Thursday, February 28, 2008

Sacred Clowns

It's funny how often the point of a book is so often not the plot. Sapphira and the Slave Girl can be read as a romantic triangle, but it is clearly about the morality of slavery. Sacred Clowns, by Tony Hillerman, is another one of these books. The plot is about some murders in Indian country. The background is about Navajo and Hopi country. But the point of the book is about feeling a sense of belonging in a close-knit group, and how feeling on the outside affects people. The plot, set primarily in a non-Hopi pueblo, brings a variety of people together: city Cheyenne, city Navajo, sheep-camp Navajo, Hopi, and pueblo. Every one of them feels out of place to various degrees, and much of the book is about how they deal with it.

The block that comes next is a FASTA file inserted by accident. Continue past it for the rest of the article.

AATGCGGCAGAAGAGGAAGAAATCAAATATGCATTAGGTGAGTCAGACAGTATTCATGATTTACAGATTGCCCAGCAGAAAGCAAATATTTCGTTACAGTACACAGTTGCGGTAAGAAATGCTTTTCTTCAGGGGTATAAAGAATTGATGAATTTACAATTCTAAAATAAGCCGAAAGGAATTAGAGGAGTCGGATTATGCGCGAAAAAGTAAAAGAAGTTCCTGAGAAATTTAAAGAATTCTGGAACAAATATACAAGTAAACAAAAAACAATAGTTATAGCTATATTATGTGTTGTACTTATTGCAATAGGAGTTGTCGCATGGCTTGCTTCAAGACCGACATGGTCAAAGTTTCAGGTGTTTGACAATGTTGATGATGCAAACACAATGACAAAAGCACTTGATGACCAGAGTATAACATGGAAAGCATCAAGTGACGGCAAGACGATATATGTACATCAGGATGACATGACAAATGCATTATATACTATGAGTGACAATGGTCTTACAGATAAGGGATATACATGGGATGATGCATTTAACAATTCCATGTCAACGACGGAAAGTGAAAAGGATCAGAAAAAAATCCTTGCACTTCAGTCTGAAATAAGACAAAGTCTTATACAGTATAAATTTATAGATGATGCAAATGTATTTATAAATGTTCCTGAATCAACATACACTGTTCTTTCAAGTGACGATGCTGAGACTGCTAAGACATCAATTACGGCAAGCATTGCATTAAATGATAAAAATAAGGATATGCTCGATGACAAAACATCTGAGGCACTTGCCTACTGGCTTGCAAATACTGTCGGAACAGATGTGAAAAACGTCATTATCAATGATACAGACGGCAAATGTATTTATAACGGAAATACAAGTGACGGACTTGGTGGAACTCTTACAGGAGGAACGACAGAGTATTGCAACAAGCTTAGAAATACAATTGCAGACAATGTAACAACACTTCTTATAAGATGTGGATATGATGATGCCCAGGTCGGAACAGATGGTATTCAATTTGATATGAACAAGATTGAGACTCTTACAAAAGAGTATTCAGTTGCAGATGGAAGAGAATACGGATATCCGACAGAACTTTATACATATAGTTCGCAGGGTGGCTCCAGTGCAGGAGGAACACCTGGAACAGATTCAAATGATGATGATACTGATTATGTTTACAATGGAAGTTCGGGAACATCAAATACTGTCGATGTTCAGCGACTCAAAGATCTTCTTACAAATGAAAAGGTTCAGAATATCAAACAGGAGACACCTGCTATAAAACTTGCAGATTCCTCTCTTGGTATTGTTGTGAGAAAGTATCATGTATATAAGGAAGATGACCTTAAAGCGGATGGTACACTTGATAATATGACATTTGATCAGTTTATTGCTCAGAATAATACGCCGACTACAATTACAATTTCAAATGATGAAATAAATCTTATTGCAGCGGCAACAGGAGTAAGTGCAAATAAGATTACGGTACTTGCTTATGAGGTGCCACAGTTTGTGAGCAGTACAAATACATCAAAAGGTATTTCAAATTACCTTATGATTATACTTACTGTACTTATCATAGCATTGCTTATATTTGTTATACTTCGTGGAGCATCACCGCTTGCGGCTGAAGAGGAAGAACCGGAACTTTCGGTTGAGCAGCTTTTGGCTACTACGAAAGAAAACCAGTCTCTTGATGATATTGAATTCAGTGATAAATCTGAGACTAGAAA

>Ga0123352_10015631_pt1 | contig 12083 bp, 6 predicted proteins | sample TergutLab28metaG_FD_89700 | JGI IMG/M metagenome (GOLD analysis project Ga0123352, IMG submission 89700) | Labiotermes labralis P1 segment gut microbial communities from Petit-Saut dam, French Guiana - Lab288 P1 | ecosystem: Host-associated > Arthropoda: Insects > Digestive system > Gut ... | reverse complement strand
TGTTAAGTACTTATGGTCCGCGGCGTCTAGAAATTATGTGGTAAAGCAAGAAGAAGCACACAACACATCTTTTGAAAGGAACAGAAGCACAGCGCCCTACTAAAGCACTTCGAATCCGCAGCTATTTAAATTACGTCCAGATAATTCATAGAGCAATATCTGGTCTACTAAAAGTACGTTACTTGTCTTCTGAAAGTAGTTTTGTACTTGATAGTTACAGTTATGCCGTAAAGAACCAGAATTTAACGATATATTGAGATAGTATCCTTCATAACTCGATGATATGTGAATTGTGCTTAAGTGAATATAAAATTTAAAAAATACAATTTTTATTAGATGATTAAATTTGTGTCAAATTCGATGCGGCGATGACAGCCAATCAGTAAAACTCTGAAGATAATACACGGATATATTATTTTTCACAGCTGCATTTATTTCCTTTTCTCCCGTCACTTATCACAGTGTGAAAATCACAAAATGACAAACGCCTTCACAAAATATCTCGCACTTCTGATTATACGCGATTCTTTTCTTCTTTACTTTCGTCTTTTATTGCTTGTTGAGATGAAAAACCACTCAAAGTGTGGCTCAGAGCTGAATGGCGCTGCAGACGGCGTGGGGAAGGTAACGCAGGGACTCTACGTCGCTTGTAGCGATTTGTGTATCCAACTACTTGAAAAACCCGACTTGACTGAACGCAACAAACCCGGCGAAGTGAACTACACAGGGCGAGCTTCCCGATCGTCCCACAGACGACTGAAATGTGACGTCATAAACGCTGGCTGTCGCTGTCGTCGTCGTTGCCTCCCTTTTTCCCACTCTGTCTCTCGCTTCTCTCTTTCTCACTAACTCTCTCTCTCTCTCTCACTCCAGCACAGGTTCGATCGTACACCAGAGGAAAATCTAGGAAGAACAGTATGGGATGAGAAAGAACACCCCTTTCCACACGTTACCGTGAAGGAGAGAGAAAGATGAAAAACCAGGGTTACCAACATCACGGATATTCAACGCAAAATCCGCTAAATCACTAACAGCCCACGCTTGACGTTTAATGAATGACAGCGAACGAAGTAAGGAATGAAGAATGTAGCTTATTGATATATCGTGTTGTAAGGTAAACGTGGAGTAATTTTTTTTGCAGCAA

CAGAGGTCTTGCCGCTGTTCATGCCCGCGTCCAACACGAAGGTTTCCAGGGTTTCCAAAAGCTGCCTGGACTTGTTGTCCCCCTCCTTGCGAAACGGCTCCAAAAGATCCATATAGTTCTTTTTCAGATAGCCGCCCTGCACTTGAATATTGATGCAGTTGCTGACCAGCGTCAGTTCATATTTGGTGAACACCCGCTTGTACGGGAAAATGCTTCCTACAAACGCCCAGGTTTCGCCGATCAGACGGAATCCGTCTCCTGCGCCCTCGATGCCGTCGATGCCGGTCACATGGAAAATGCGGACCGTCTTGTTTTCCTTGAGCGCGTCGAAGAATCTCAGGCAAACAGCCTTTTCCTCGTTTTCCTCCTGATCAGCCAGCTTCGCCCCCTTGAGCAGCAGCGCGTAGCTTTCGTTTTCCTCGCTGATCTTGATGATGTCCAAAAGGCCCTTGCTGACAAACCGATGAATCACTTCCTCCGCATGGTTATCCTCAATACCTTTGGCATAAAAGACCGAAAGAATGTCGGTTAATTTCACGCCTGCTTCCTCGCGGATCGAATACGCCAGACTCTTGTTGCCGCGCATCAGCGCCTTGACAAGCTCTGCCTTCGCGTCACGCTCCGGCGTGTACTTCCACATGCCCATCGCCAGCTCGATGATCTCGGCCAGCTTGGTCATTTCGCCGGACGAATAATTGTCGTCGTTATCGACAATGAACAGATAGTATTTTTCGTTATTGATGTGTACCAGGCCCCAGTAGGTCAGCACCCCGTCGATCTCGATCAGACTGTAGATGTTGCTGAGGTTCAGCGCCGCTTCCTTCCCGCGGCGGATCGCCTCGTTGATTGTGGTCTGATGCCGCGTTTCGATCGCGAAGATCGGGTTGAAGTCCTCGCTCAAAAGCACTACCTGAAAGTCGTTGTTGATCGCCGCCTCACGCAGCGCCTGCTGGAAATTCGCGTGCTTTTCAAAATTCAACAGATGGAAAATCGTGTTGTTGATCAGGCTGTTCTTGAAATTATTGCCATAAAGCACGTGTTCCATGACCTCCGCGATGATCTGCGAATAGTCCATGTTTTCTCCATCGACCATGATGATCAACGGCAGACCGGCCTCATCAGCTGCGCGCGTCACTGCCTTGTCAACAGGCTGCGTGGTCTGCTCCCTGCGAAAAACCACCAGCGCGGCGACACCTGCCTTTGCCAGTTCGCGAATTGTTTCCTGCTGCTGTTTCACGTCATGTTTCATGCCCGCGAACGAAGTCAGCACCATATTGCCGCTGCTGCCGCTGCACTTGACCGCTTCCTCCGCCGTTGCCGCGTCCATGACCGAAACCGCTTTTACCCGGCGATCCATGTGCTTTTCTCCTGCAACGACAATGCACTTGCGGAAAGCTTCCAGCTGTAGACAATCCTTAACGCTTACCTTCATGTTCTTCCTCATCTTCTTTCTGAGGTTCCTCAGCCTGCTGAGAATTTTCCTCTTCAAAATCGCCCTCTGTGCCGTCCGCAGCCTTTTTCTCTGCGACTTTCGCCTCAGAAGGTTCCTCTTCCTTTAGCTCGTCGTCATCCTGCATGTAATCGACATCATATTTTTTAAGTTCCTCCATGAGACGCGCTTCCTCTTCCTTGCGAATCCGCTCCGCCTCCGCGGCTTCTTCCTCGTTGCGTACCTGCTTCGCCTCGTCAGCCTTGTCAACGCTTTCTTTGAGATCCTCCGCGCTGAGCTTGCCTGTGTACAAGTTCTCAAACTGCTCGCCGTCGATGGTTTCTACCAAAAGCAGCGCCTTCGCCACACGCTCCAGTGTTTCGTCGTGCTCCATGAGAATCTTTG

Often the sense of being an outsider shows up in the question, "What did we miss?" The Cheyenne and the city Navajo don't understand what is so funny in a movie that the sheep-camp Navajos find hysterical. The Navajos have to work to understand the Hopi and pueblo sanctions about sharing religious information. And the plot itself hinges on the inability of outsiders to see or make sense of the same thing that insiders see; it isn't until the two investigators really put themselves in the place of the pueblo people and start asking the right questions, figure out what they missed, that they are able to solve the murders that have taken place.

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